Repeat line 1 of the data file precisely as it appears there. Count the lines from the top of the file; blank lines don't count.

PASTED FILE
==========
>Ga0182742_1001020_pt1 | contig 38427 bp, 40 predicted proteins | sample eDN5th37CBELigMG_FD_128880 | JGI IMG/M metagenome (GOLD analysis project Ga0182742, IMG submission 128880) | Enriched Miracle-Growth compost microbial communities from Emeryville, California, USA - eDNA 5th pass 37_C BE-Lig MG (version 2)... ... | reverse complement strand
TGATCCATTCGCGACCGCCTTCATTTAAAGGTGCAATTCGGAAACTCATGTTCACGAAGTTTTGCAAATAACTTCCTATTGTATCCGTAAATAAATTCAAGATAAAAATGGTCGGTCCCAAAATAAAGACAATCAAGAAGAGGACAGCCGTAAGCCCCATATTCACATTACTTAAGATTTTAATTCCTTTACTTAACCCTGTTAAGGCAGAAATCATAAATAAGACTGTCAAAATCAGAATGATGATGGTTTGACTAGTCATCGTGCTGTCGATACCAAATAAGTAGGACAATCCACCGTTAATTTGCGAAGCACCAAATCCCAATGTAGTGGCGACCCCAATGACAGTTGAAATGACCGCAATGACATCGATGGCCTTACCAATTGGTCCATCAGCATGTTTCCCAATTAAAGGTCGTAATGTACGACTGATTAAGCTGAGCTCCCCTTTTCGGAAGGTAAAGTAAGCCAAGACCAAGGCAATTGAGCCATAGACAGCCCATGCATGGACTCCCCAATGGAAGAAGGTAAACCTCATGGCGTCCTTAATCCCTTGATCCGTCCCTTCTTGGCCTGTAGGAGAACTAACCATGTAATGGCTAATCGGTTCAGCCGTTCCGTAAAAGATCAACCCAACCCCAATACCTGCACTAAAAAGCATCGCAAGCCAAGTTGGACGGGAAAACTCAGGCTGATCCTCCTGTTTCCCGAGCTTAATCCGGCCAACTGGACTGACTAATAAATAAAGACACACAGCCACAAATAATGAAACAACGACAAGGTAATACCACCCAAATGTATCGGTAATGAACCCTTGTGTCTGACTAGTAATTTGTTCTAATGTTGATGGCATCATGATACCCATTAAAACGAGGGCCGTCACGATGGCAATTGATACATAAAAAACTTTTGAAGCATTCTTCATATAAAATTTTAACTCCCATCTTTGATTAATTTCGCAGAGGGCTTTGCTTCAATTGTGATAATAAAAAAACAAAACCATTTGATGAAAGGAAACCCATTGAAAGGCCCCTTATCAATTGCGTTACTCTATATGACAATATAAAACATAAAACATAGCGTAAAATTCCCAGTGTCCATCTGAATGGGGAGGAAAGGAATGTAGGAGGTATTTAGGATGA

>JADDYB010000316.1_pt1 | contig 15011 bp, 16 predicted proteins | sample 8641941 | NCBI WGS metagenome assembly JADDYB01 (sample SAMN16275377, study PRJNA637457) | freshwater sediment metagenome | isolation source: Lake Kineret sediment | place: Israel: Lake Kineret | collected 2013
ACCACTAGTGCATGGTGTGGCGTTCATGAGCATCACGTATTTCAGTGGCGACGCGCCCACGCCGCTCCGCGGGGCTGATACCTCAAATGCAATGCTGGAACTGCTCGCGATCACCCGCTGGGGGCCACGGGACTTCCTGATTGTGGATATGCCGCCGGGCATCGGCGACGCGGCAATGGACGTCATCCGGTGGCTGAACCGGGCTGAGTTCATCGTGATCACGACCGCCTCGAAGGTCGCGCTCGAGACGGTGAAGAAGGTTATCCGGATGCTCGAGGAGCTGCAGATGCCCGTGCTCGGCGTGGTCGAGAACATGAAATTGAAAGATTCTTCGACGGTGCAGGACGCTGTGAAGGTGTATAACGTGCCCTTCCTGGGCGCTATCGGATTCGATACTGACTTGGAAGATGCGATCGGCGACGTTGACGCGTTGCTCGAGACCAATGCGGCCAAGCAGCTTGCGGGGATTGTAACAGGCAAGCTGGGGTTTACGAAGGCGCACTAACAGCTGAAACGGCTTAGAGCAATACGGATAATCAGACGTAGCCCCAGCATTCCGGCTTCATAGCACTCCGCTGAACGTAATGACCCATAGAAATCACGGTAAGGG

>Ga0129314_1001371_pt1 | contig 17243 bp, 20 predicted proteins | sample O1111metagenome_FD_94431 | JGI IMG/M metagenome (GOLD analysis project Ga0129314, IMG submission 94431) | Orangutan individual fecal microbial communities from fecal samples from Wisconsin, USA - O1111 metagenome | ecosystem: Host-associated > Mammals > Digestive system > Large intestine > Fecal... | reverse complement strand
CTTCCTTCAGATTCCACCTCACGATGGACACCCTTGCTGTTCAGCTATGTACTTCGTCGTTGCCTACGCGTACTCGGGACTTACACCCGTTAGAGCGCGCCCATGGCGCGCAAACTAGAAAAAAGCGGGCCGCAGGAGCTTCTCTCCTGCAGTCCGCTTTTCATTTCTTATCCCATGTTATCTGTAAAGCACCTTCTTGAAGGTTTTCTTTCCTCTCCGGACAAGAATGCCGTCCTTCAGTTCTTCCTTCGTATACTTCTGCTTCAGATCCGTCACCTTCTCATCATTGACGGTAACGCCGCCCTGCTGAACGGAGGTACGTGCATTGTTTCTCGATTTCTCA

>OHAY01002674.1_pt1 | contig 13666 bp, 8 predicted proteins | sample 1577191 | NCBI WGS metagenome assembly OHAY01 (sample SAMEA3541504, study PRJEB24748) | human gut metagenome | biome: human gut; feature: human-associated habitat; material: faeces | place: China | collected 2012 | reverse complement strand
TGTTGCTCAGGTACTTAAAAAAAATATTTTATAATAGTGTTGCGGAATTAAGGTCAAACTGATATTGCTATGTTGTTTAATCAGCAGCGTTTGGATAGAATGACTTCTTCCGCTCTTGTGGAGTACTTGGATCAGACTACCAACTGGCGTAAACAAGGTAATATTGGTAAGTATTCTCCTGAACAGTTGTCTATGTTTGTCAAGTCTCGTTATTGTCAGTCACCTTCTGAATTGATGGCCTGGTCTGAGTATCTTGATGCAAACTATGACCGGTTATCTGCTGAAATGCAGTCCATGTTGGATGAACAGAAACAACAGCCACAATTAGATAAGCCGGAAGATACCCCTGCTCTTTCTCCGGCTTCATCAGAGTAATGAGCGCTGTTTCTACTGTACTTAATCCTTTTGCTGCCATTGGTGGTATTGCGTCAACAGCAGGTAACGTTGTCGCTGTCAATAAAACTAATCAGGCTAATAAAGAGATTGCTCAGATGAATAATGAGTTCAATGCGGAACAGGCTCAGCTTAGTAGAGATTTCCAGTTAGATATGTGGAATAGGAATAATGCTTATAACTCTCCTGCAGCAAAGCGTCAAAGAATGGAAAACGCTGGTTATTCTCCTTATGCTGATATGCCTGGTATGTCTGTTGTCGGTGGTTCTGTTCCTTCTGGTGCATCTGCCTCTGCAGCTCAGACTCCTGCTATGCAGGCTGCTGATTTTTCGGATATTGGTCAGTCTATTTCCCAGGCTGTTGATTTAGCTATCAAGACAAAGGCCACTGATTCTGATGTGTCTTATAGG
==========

>Ga0182742_1001020_pt1 | contig 38427 bp, 40 predicted proteins | sample eDN5th37CBELigMG_FD_128880 | JGI IMG/M metagenome (GOLD analysis project Ga0182742, IMG submission 128880) | Enriched Miracle-Growth compost microbial communities from Emeryville, California, USA - eDNA 5th pass 37_C BE-Lig MG (version 2)... ... | reverse complement strand